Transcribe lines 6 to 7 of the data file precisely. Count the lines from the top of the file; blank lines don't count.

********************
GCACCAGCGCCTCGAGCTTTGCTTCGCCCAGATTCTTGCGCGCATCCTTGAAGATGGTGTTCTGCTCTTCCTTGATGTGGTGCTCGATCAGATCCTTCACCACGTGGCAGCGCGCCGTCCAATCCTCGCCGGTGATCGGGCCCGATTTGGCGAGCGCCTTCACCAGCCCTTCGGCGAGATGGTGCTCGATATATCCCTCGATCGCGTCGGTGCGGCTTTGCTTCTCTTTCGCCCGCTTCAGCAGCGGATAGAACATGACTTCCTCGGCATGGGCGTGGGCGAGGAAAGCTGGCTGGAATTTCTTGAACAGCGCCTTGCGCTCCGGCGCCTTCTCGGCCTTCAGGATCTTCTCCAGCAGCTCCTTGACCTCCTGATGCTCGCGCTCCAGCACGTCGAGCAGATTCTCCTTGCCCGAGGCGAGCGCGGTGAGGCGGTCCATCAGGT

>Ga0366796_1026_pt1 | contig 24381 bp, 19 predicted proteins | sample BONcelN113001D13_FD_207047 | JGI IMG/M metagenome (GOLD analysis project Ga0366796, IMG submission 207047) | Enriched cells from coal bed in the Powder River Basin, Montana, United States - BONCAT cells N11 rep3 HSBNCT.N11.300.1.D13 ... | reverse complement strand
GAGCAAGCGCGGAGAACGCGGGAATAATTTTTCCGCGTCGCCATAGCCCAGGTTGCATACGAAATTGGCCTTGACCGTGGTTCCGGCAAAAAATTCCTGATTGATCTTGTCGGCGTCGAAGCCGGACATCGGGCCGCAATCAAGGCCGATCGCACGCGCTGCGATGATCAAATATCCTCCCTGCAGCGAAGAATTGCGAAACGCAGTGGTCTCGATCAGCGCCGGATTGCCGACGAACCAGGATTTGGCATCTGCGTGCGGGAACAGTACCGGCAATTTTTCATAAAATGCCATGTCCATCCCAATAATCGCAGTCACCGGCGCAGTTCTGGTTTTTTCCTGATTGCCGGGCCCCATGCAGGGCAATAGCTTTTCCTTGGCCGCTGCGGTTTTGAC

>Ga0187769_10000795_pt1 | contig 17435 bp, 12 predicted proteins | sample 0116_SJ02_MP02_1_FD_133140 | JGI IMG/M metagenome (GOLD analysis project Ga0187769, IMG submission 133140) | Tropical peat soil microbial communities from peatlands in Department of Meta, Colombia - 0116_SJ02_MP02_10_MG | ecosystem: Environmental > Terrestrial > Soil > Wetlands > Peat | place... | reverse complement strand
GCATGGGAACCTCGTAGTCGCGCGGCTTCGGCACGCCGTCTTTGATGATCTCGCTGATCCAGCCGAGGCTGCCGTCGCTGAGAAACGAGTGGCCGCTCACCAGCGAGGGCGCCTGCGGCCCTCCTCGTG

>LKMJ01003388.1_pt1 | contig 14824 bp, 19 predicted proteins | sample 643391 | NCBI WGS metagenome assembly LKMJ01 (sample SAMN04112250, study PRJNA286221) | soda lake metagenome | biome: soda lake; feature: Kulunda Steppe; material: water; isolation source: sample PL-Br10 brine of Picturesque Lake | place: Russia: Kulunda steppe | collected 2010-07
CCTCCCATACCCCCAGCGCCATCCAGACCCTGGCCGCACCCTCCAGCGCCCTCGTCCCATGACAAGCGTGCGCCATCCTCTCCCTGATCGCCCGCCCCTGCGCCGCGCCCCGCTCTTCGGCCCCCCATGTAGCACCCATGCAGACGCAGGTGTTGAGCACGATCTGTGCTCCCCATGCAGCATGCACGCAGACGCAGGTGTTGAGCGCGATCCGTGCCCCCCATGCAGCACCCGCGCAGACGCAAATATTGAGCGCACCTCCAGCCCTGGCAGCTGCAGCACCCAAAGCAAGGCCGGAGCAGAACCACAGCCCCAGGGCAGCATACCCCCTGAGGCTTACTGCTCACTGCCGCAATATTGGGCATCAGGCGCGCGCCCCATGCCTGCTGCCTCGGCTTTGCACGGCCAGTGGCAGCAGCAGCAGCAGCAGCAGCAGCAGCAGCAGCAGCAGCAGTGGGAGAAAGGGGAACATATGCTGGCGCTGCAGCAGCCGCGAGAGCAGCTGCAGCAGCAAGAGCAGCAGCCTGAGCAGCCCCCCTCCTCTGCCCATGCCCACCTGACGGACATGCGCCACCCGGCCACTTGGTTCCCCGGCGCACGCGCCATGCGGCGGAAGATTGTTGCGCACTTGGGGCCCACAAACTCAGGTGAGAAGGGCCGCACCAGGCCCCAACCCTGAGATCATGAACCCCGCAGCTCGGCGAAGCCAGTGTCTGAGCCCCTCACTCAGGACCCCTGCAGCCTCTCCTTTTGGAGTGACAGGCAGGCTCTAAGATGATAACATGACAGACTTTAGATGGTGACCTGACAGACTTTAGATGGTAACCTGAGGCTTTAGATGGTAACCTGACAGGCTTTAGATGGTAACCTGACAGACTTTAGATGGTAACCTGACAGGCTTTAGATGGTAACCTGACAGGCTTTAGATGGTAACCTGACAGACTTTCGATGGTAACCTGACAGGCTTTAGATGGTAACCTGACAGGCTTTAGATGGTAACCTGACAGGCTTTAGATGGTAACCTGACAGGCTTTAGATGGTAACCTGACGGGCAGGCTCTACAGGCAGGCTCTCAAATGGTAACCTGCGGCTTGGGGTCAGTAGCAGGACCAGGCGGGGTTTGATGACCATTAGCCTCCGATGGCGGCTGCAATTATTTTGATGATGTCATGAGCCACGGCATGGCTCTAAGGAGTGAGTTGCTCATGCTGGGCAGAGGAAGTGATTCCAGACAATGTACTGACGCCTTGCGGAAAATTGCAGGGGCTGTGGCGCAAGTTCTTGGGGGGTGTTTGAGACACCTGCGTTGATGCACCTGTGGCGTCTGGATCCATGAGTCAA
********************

>LKMJ01003388.1_pt1 | contig 14824 bp, 19 predicted proteins | sample 643391 | NCBI WGS metagenome assembly LKMJ01 (sample SAMN04112250, study PRJNA286221) | soda lake metagenome | biome: soda lake; feature: Kulunda Steppe; material: water; isolation source: sample PL-Br10 brine of Picturesque Lake | place: Russia: Kulunda steppe | collected 2010-07
CCTCCCATACCCCCAGCGCCATCCAGACCCTGGCCGCACCCTCCAGCGCCCTCGTCCCATGACAAGCGTGCGCCATCCTCTCCCTGATCGCCCGCCCCTGCGCCGCGCCCCGCTCTTCGGCCCCCCATGTAGCACCCATGCAGACGCAGGTGTTGAGCACGATCTGTGCTCCCCATGCAGCATGCACGCAGACGCAGGTGTTGAGCGCGATCCGTGCCCCCCATGCAGCACCCGCGCAGACGCAAATATTGAGCGCACCTCCAGCCCTGGCAGCTGCAGCACCCAAAGCAAGGCCGGAGCAGAACCACAGCCCCAGGGCAGCATACCCCCTGAGGCTTACTGCTCACTGCCGCAATATTGGGCATCAGGCGCGCGCCCCATGCCTGCTGCCTCGGCTTTGCACGGCCAGTGGCAGCAGCAGCAGCAGCAGCAGCAGCAGCAGCAGCAGCAGCAGTGGGAGAAAGGGGAACATATGCTGGCGCTGCAGCAGCCGCGAGAGCAGCTGCAGCAGCAAGAGCAGCAGCCTGAGCAGCCCCCCTCCTCTGCCCATGCCCACCTGACGGACATGCGCCACCCGGCCACTTGGTTCCCCGGCGCACGCGCCATGCGGCGGAAGATTGTTGCGCACTTGGGGCCCACAAACTCAGGTGAGAAGGGCCGCACCAGGCCCCAACCCTGAGATCATGAACCCCGCAGCTCGGCGAAGCCAGTGTCTGAGCCCCTCACTCAGGACCCCTGCAGCCTCTCCTTTTGGAGTGACAGGCAGGCTCTAAGATGATAACATGACAGACTTTAGATGGTGACCTGACAGACTTTAGATGGTAACCTGAGGCTTTAGATGGTAACCTGACAGGCTTTAGATGGTAACCTGACAGACTTTAGATGGTAACCTGACAGGCTTTAGATGGTAACCTGACAGGCTTTAGATGGTAACCTGACAGACTTTCGATGGTAACCTGACAGGCTTTAGATGGTAACCTGACAGGCTTTAGATGGTAACCTGACAGGCTTTAGATGGTAACCTGACAGGCTTTAGATGGTAACCTGACGGGCAGGCTCTACAGGCAGGCTCTCAAATGGTAACCTGCGGCTTGGGGTCAGTAGCAGGACCAGGCGGGGTTTGATGACCATTAGCCTCCGATGGCGGCTGCAATTATTTTGATGATGTCATGAGCCACGGCATGGCTCTAAGGAGTGAGTTGCTCATGCTGGGCAGAGGAAGTGATTCCAGACAATGTACTGACGCCTTGCGGAAAATTGCAGGGGCTGTGGCGCAAGTTCTTGGGGGGTGTTTGAGACACCTGCGTTGATGCACCTGTGGCGTCTGGATCCATGAGTCAA